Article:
The problem is, as noted by the above article, due diligence. We have become so accustomed to “Uncle Sugar” taking care of us, we forget that, in a deregulated economy, Uncle Sugar is often either looking the other way, or in bed with the crooks. And, even in a regulated economy, crooks slide in under the regulator’s eyes and still ply their trade. We have forgotten that nobody takes care of us better than us; no one has our best interests at heart unless we do.
We are not only going to have to start paying attention, we also must learn to act when we see problems. What really emerges out of this [is that] people sometimes forget to conduct the due diligence when dealing with others with social prominence — and especially in the hedge fund area where people think you have to be really smart to be in hedge funds," said Jeffrey Solomon, president of the Andrea and Charles Bronfman Philanthropies. "In many ways, for all investments something like this is tragic, but for nonprofits where boards have the fiduciary responsibility of acting with great prudence, it is even more tragic.” (Ibid)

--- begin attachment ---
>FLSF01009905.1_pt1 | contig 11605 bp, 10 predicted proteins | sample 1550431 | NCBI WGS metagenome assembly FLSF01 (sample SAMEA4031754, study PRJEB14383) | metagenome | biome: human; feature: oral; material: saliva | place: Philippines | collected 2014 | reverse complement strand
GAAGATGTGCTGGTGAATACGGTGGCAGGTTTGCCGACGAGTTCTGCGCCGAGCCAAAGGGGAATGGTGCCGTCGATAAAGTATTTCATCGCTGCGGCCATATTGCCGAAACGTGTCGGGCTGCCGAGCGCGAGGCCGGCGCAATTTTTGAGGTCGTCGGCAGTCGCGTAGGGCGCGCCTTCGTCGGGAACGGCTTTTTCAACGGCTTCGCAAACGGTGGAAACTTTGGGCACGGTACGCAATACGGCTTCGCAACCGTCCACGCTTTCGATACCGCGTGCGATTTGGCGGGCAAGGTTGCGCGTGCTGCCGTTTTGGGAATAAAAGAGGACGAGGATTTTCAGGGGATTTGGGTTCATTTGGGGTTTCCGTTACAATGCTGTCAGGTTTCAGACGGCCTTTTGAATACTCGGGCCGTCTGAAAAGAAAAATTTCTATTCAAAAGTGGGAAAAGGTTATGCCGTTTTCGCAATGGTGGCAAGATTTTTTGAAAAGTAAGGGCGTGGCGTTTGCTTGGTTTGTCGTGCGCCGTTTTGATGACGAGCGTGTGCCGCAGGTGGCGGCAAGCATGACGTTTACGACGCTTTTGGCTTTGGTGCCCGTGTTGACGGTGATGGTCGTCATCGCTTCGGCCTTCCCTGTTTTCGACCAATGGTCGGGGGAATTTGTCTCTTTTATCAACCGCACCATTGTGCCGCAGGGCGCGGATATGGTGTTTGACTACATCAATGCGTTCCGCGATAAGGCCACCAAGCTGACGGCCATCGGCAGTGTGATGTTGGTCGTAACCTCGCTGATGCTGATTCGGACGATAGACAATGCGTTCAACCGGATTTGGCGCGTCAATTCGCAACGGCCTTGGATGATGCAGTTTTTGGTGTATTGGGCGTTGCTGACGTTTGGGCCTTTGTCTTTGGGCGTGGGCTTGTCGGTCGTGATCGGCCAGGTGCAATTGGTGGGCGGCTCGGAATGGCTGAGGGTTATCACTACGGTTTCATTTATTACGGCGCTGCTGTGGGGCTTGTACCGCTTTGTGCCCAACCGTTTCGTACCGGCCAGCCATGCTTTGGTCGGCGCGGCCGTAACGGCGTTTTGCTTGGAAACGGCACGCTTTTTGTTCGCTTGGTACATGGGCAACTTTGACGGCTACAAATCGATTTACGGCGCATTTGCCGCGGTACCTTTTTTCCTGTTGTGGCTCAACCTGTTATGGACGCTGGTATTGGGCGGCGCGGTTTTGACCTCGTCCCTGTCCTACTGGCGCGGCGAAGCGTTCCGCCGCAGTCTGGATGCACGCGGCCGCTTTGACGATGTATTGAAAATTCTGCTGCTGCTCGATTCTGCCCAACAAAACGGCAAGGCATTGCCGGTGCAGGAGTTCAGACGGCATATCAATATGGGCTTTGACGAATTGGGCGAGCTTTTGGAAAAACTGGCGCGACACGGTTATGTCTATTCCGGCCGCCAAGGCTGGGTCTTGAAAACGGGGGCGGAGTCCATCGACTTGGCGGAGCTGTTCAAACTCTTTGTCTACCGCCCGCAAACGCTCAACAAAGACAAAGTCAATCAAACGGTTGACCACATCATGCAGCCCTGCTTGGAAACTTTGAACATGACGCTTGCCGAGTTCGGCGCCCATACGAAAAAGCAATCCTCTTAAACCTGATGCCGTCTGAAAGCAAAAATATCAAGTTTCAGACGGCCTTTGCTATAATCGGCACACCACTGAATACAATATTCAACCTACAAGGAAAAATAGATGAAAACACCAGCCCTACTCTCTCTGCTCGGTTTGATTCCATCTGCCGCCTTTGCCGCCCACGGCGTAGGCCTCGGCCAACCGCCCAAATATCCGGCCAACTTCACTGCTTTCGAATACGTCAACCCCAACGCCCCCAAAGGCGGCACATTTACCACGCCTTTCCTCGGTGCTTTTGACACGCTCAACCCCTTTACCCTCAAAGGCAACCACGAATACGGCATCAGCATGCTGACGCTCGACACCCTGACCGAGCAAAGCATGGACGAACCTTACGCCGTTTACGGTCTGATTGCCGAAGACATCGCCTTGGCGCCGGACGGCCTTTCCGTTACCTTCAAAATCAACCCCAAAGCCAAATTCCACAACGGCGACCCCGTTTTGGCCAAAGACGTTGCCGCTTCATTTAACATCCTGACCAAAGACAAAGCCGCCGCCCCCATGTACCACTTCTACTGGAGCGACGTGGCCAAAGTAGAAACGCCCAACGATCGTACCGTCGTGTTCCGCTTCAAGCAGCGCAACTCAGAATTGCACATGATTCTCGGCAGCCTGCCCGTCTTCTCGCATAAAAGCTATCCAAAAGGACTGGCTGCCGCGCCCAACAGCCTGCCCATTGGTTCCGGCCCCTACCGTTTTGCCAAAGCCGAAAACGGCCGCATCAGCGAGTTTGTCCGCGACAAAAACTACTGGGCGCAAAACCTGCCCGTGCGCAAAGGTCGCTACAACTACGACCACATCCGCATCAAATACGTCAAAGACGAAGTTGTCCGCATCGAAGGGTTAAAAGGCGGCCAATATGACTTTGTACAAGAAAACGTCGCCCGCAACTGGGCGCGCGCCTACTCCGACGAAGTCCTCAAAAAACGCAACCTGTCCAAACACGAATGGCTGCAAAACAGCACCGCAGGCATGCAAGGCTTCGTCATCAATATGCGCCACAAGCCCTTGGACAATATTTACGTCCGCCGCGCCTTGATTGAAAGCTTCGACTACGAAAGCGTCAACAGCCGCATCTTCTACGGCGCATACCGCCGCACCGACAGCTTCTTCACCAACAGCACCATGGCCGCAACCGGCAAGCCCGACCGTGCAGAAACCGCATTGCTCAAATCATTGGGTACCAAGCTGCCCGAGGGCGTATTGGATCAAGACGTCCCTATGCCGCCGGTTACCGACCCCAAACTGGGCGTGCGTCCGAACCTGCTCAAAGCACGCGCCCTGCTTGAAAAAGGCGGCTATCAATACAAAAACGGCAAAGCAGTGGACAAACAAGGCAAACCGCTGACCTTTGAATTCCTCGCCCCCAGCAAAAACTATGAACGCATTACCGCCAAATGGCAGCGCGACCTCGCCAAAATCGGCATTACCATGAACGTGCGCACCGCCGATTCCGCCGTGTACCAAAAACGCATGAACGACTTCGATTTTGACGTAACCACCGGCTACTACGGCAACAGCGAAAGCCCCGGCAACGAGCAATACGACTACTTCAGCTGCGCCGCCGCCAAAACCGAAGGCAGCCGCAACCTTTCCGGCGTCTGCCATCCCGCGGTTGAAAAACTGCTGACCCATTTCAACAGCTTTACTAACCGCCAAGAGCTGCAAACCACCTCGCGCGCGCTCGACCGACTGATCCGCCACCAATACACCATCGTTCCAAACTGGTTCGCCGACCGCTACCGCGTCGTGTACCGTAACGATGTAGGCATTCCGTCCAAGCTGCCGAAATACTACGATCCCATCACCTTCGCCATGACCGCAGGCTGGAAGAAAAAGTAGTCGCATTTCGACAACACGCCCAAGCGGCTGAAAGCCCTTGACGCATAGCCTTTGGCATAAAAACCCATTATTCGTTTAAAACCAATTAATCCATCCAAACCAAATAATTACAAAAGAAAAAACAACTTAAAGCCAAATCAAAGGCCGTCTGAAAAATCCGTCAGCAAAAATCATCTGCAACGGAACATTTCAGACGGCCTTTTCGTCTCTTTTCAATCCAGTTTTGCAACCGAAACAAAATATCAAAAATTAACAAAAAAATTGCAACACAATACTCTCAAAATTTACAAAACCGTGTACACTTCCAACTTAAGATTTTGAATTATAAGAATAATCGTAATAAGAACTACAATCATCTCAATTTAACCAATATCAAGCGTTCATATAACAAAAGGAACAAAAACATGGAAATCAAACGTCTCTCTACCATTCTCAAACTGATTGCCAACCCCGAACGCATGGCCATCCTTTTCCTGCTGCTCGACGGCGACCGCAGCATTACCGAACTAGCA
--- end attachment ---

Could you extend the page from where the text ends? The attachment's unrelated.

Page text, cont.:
We bought into the deregulation bandwagon. The foxes convinced us that regulations handicapped them and their businesses. Idiots that we were, we didn’t consider that what they considered business was fleecing the public—us. Deregulation means industry has no rules, that they can do what they want and the individual has no legal recourse. We can’t allow anyone to have that kind of power, or we will regret it—as we do now.
Deregulation allowed the banks to buy across state lines, stick their fingers in all sorts of insurance and investments, and literally “become too big to fail.” Now, after years of deregulation, after the banking, insurance and finance industries have become so big that their failure could take the economy down with them, they have come to the table whining about a bailout. After the taxpayer and generations unborn bail Wall Street out, after our national parks and assets are allegedly put up as collateral for loans from foreign entities, after we sell the soul of the nation, what’s left?
How much will be left of this country’s assets, how much of the public lands and assets will the next generation be able to claim?